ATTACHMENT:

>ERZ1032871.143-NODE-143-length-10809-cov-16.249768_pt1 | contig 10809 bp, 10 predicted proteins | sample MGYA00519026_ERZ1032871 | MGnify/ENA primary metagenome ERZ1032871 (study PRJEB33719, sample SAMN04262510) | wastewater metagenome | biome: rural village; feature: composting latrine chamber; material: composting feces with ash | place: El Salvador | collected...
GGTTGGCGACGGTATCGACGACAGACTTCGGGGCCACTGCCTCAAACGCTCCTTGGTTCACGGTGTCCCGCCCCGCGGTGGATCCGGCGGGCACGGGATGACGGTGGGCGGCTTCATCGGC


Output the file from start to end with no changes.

>ERZ1032871.143-NODE-143-length-10809-cov-16.249768_pt1 | contig 10809 bp, 10 predicted proteins | sample MGYA00519026_ERZ1032871 | MGnify/ENA primary metagenome ERZ1032871 (study PRJEB33719, sample SAMN04262510) | wastewater metagenome | biome: rural village; feature: composting latrine chamber; material: composting feces with ash | place: El Salvador | collected...
GGTTGGCGACGGTATCGACGACAGACTTCGGGGCCACTGCCTCAAACGCTCCTTGGTTCACGGTGTCCCGCCCCGCGGTGGATCCGGCGGGCACGGGATGACGGTGGGCGGCTTCATCGGC